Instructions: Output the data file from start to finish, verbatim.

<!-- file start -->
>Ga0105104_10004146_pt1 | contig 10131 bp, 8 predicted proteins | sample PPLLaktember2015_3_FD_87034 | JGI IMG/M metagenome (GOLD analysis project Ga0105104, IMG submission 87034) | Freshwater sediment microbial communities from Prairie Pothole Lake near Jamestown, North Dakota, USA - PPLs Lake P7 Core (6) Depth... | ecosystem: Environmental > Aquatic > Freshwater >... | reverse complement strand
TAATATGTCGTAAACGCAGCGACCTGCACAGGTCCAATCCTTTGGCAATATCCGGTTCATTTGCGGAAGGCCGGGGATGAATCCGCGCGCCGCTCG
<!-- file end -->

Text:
>Ga0105104_10004146_pt1 | contig 10131 bp, 8 predicted proteins | sample PPLLaktember2015_3_FD_87034 | JGI IMG/M metagenome (GOLD analysis project Ga0105104, IMG submission 87034) | Freshwater sediment microbial communities from Prairie Pothole Lake near Jamestown, North Dakota, USA - PPLs Lake P7 Core (6) Depth... | ecosystem: Environmental > Aquatic > Freshwater >... | reverse complement strand
TAATATGTCGTAAACGCAGCGACCTGCACAGGTCCAATCCTTTGGCAATATCCGGTTCATTTGCGGAAGGCCGGGGATGAATCCGCGCGCCGCTCG